•                     Internalise short melodies and play these on pitched percussion (by ear)

Pulse and rhythm

•                     Improvise rhythm patterns

Exploring sounds

•                     Comment on how sounds are used to create different moods

  •  

•                     Identify melodic phrases and play them by ear

  •  

•                     Identify different starting points for composing music

Reading and writing notation

•                     Sing songs using notation of their own

Performance skills

•                     Present performances effectively

Art

KS2: Exploring and developing ideas

Select and record from first hand observations, experiences and imagination, explore idea for different purposes.

Question and make thoughtful observations about starting points and select ideas to use in their work.

Explore the role and purposes of artists/ designers and craftspeople working in different times and cultures.

Evaluating and developing work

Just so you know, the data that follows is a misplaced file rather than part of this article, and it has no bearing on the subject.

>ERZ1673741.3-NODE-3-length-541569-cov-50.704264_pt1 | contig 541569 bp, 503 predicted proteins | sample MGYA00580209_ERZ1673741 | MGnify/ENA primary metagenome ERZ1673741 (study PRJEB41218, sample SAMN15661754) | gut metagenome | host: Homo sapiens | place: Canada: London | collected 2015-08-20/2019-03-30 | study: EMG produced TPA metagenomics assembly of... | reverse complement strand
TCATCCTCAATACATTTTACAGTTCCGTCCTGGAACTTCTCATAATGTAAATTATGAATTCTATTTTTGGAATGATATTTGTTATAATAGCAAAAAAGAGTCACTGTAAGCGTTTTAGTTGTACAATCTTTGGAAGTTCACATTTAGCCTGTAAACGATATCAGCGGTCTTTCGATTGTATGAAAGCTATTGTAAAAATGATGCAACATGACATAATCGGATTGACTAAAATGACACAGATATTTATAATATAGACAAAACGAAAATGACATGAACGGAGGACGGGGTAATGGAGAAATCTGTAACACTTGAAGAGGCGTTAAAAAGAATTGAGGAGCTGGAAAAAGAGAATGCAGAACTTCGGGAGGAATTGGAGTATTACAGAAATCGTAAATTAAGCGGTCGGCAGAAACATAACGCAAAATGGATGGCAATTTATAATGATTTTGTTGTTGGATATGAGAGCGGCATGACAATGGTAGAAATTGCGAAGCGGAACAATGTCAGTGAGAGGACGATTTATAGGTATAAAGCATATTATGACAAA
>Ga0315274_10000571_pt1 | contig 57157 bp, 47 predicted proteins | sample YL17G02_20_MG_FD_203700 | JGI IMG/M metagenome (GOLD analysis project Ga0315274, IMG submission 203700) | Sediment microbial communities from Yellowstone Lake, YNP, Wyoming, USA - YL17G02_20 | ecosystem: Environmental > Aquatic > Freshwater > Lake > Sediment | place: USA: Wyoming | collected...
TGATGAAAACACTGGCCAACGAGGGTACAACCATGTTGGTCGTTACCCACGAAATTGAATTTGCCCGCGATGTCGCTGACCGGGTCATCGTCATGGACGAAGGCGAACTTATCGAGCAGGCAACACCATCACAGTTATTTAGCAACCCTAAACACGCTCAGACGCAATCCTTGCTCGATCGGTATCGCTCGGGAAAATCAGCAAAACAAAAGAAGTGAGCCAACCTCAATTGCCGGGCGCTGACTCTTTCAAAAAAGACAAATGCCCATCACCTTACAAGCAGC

Compare ideas, methods and approaches in their own and others work and say what they think and feel about them.

Adapt their work according to their views and describe what they might do to develop it further.

Annotate work in art books.

Drawing

  • To select appropriate media and techniques to achieve a specific outcome.
  • To explore colour mixing and blending techniques with coloured pencils
  • To use simple perspective in work using a single focal point and horizon.

Painting

  • To investigate and explore symbols, shapes and composition.
  • To use techniques, colours, tools and effects to represent things seen, remembered or imagined.
  • To develop a painting from a drawing.

Collage

  • To add collage to a painted, printed or drawn background.
  • To use a range of media to create collages.

Printing

  • To build up drawings and images of whole or parts of items using various techniques eg card, relief.
  • To create our own printing blocks and use to print a picture.

Photography